The Cable

Russian Credibility on Ukraine Low at U.N. Meeting

Russian President Vladimir Putin has repeatedly defied the international community’s wishes regarding Ukraine, first by annexing Crimea then by supporting a separatist movement that has the country on the brink of civil war. This week, the Russian government arrived in New York to demonstrate its sincerity about making peace with Ukraine. The Russian delegation proposed ...


Russian President Vladimir Putin has repeatedly defied the international community’s wishes regarding Ukraine, first by annexing Crimea then by supporting a separatist movement that has the country on the brink of civil war.

This week, the Russian government arrived in New York to demonstrate its sincerity about making peace with Ukraine. The Russian delegation proposed a Security Council statement endorsing a cease-fire agreement that Moscow and Kiev signed earlier this month in Minsk, Belarus. Russian U.N. Ambassador Vitaly Churkin said the agreement opens a dialogue with Ukrainian President Petro Poroshenko that  "we hope will open a way to reconciliation of the protracted crisis in Ukraine." Poroshenko himself expressed confidence that the cease-fire could hold.

But Western powers were having none of it. American diplomats refused to endorse the proposed Security Council statement blessing the Minsk agreement. If America signed off, the statement would also have to call on all foreign forces to withdraw from eastern Ukraine and underscore Ukraine’s territorial sovereignty. Given that Russian troops are the "foreign forces" in Ukraine, Moscow dropped its plan on Thursday.

The negotiations played out as President Barack Obama denounced Russian "aggression" in Ukraine and vowed to defend NATO members from similar Russian action and threatened the Kremlin with more sanctions during his address to the U.N. General Assembly Wednesday.

"Russia’s actions in Ukraine challenge this post-war order," he said. "Against the will of the government in Kiev, Crimea was annexed. Russia poured arms into eastern Ukraine, fueling violent separatists and a conflict that has killed thousands. When a civilian airliner was shot down from area that these proxies controlled, they refused to allow access to the crash site for days. When Ukraine started to reassert control over its territory, Russia gave up the pretense of merely supporting the separatists and moved troops across the border. This is a vision of the world in which ‘might makes right’ — a world in which one nation’s borders can be redrawn by another and civilized people are not allowed to recover the remains of their loved ones because of the truth that might be revealed."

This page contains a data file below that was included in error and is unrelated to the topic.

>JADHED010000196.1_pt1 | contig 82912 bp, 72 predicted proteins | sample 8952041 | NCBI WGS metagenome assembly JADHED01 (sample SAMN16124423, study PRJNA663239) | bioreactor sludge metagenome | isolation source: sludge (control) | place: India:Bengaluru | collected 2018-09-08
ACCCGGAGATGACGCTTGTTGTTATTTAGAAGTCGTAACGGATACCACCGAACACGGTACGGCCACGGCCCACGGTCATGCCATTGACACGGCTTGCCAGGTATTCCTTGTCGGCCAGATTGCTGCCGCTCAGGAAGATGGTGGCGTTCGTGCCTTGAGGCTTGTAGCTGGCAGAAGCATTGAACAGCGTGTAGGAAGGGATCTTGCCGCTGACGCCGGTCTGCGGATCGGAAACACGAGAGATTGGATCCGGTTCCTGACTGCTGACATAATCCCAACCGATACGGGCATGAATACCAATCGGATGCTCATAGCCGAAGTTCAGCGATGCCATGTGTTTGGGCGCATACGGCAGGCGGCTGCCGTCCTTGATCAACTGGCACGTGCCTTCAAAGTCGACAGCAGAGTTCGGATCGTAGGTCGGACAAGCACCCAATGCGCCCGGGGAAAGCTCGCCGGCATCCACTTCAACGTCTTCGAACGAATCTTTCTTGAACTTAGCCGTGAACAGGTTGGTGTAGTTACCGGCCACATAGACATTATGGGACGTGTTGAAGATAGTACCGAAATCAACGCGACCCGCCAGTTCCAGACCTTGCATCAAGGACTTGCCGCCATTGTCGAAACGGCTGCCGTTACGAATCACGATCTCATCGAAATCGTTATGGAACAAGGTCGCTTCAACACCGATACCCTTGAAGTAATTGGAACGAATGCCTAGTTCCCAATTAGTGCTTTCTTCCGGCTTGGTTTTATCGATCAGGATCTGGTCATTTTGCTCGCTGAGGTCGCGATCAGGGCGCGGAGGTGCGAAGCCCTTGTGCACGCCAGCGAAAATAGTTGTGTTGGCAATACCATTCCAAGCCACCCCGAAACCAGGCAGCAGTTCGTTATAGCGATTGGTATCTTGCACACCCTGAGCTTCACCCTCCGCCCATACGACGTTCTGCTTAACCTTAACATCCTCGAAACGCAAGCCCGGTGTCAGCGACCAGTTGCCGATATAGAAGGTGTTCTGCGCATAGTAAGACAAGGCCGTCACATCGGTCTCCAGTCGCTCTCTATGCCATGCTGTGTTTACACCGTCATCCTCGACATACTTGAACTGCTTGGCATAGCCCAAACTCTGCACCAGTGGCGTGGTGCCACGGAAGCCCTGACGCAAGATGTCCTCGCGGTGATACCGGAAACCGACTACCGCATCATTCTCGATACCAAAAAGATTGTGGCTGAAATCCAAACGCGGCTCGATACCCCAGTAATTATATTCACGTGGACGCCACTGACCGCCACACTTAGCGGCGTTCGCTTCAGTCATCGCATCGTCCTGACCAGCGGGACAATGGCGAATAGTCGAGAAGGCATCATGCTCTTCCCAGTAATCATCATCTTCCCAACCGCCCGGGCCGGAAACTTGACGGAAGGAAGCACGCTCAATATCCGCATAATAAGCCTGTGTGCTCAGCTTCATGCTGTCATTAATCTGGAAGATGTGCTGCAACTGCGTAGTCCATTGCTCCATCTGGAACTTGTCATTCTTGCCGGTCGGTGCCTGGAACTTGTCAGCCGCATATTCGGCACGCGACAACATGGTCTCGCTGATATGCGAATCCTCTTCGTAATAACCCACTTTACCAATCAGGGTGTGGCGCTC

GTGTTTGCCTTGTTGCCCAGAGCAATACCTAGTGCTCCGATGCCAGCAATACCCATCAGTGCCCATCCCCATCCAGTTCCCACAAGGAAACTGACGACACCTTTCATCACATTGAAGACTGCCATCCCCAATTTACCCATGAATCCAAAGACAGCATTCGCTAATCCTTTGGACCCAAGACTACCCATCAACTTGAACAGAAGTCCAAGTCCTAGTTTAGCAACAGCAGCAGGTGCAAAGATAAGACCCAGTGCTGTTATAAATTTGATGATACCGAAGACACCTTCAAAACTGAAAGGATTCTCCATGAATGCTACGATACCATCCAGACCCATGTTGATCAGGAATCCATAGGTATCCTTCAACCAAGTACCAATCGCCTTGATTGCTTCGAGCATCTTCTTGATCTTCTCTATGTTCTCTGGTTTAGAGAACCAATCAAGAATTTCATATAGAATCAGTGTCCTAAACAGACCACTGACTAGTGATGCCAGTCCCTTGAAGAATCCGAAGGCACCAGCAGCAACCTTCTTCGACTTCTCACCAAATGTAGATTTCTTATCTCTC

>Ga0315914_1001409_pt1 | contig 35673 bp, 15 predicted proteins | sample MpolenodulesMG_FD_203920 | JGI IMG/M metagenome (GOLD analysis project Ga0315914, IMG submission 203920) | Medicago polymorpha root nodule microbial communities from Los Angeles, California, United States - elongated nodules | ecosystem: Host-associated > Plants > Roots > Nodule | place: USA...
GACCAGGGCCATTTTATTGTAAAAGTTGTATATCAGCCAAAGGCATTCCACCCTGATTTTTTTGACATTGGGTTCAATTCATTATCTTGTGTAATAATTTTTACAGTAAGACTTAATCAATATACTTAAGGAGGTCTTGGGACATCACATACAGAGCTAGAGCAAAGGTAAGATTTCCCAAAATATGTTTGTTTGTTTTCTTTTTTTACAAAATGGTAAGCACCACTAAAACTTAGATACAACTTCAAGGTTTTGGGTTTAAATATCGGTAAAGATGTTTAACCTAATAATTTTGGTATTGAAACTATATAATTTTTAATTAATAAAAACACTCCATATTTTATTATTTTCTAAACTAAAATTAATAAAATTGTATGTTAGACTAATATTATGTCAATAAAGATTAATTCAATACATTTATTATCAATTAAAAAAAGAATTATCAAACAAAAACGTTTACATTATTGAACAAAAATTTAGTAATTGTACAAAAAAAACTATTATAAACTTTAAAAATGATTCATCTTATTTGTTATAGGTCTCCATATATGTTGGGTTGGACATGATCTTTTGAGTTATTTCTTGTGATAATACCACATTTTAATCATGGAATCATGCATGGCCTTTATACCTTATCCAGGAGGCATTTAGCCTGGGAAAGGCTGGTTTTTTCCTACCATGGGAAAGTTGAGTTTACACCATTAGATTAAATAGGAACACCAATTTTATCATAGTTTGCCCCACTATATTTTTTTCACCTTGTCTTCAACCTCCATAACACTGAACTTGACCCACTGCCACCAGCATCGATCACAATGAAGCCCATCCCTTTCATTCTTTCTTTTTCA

Despite Obama’s tough talk, the U.S. and other world leaders had little interest in devoting their efforts and energies to forging a peace deal in Ukraine. The session’s high-level meetings were reserved for less acrimonious topics, such as the fight against Ebola and the menacing self-styled Islamic State, also known as ISIS and ISIL.

Richard Gowan, an expert on the U.N. at New York University’s Center on International Cooperation, said that Western allies likely calculated that there was little to be gained from a major hashing out of the Ukrainian crisis. "Every time you get discussion on Ukraine in the council it degenerates into a slanging match and everyone would just shout at each other," he said. It would have "undermined the impression of unity quite carefully forged over the last couple of days on other issues" like Ebola and counterterrorism.

But not everyone was avoiding the issue. In an interview this week with Foreign Policy, NATO Secretary General Anders Fogh Rasmussen said Russia’s commitment to peace in Ukraine is hard to take seriously, given its track record of empty promises.

"It’s a fact that Russia still has active troops operating within Ukraine," he said. "So its clear to me that Russia continues to destabilize the situation in Ukraine."